Archive for the ‘Commentary’ Category

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An Example of OFSTED’s Inconsistency

July 24, 2014

This is something that has (as you’ll see below) already been pointed out during Michael Wilshaw’s appearance before the House of Common’s Education Committee a couple of weeks ago, but it’s worth bringing up here as an almost perfect example of how the same evidence can be interpreted in different ways by inspectors.

When Oldknow Academy was inspected in January 2013 it was found to be outstanding in every respect. One piece of evidence for this was:

The very wide range of additional activities and extra-curricular opportunities motivates the pupils and results in extremely positive attitudes towards school. For example, pupils love the academy’s farm and the opportunity to look after and interact with a range of animals from goats and rabbits to snakes and geckos. They feel they are fortunate to be in an academy which offers them opportunities such as the week-long visit for 40 pupils to participate in a trip to Saudi Arabia. For pupils who spoke to the inspectors, last year’s trip had clearly been a life-changing experience…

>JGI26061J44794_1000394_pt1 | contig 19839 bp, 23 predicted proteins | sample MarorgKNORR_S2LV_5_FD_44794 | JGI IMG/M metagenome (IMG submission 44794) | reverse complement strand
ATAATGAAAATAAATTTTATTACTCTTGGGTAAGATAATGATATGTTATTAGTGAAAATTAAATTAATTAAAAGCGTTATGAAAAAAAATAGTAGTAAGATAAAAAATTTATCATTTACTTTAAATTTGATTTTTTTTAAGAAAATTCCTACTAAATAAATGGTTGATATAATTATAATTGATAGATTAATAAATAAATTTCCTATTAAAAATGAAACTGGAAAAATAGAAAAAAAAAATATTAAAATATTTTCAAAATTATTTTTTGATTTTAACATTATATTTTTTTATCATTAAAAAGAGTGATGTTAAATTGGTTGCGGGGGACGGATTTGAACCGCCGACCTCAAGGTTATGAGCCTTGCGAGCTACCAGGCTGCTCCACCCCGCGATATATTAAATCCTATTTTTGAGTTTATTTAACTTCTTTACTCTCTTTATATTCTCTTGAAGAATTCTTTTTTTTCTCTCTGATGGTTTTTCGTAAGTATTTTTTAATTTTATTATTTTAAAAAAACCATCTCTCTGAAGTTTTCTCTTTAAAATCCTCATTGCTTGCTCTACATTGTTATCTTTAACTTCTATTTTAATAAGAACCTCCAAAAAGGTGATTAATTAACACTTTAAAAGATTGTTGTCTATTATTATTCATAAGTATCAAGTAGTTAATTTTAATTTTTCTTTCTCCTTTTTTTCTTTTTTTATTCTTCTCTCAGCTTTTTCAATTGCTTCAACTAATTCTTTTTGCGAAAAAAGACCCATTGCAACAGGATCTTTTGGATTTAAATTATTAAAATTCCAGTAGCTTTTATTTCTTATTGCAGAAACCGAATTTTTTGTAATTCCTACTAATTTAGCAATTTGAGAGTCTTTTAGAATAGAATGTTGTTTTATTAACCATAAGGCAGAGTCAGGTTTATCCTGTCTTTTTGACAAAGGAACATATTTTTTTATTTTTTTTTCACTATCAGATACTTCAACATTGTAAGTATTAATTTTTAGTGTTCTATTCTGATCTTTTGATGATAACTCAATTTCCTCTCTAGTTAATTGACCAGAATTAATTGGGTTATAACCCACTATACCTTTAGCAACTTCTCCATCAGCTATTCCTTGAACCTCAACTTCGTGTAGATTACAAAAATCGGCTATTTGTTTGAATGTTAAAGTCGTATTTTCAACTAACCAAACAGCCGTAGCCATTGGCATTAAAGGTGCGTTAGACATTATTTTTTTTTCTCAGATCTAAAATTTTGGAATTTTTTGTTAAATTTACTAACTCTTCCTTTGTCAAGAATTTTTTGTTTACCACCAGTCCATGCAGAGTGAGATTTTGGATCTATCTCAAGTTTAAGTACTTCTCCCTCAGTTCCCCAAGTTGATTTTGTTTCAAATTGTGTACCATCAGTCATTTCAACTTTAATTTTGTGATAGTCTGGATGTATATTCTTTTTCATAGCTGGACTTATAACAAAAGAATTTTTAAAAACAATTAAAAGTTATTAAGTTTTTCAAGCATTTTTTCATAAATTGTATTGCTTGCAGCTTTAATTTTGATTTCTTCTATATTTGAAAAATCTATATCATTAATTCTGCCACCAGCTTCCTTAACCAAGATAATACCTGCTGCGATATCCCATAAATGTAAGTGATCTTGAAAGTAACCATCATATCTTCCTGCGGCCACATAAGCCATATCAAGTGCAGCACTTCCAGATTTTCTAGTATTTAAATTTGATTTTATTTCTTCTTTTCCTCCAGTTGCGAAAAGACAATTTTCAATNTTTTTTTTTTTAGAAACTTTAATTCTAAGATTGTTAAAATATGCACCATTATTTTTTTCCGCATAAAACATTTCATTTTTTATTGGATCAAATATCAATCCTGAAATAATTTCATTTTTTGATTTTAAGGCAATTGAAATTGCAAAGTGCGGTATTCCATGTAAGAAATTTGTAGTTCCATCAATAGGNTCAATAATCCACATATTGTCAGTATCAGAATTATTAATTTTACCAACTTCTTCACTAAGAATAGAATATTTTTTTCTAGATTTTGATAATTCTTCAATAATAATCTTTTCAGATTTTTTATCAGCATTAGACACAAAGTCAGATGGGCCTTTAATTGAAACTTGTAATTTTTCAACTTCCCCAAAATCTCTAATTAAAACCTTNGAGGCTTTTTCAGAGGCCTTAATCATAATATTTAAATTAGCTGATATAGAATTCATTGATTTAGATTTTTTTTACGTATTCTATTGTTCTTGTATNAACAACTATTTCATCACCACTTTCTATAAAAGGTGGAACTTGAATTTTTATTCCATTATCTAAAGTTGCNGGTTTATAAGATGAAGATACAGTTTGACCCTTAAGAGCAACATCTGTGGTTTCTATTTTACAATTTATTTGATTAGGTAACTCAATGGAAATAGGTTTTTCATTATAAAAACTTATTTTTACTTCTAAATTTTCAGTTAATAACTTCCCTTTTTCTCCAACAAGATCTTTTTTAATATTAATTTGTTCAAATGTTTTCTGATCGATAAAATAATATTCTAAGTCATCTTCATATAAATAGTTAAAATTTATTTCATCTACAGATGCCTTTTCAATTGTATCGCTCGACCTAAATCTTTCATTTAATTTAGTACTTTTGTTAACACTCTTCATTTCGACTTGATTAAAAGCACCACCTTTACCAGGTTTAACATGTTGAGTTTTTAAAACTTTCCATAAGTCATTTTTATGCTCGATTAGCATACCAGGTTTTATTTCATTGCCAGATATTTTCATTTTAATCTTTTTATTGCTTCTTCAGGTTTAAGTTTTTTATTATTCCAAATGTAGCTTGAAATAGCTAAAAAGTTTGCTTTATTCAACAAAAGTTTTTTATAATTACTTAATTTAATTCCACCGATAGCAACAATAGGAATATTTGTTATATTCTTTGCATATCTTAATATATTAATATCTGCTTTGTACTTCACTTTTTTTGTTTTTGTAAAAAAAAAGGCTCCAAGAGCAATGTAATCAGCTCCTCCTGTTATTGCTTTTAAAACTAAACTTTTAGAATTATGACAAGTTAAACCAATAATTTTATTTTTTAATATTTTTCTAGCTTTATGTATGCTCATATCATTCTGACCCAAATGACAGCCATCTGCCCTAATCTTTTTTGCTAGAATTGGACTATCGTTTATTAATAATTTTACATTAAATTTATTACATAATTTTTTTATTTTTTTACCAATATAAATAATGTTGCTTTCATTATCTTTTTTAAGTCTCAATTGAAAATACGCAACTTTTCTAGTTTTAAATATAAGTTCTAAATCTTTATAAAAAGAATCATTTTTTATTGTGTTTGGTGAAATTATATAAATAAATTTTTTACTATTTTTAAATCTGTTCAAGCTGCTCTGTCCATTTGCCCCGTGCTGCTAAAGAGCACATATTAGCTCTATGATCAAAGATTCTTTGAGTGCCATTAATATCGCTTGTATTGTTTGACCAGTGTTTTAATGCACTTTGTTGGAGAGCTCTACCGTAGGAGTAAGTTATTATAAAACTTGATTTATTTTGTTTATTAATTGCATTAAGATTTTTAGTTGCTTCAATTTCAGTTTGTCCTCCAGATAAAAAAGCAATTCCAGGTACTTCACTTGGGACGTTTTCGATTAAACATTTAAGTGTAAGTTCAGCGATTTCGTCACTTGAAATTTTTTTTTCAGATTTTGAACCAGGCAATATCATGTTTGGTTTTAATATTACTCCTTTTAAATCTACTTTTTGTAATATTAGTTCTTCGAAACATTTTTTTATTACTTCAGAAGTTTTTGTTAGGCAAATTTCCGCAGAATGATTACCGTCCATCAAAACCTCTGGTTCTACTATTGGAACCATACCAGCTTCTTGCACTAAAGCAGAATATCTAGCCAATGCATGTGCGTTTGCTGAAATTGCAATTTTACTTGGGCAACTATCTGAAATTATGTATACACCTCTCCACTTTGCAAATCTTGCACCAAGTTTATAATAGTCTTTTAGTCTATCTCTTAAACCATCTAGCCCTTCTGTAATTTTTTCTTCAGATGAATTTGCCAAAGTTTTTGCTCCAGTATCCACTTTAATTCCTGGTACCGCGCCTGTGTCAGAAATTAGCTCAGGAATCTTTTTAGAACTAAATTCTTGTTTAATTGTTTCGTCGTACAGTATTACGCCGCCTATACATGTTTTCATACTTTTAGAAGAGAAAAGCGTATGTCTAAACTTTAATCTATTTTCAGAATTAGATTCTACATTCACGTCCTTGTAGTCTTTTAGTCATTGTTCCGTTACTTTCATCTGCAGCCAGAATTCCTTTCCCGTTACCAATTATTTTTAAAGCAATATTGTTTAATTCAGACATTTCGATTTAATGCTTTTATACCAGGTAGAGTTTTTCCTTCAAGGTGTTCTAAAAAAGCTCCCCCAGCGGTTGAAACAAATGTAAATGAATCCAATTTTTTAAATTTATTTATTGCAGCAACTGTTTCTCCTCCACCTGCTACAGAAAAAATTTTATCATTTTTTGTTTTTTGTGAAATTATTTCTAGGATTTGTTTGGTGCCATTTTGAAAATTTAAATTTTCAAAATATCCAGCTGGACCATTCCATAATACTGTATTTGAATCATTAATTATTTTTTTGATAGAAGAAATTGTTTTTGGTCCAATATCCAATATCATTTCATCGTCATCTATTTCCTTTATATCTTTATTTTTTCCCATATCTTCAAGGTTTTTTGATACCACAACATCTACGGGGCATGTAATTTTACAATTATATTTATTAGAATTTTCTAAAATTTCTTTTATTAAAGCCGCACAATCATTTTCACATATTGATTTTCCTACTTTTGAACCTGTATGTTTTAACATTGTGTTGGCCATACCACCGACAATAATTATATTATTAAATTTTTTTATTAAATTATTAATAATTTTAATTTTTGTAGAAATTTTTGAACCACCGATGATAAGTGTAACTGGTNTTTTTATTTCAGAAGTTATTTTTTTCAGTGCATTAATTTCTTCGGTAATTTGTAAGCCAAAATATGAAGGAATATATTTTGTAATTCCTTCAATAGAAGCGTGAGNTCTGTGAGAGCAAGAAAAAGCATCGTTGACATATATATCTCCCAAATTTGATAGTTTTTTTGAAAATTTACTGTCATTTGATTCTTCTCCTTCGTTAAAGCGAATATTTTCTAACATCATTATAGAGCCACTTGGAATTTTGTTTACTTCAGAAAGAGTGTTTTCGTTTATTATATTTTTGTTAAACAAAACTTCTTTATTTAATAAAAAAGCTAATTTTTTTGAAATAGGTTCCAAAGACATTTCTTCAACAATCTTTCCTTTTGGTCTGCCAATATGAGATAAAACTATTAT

…The academy does all it can to remove any barriers to learning and to ensure that every pupil has equal opportunities to succeed. The large amount of pupil premium funding is used to ensure this happens. Funding has been used to reduce the number of pupils in each class, so that those who need it can have more individual attention. Funding is also used to subsidise uniforms, trips and even large-scale trips, such as the ones to Saudi Arabia, to ensure that any pupil is able to participate.

So clearly, the Saudi Arabia trip was a positive and an example of how equal opportunities were important to the school. Yet when the school was re-inspected during the Trojan Horse affair and found to be Inadequate, the following piece of evidence appeared:

Leaders have not assessed adequately the risks to pupils associated with trips, visitors and links with other institutions. For example, the academy has links with a school in Saudi Arabia but could not tell inspectors whether risk assessment had been carried out on the people or materials that pupils may come into contact with…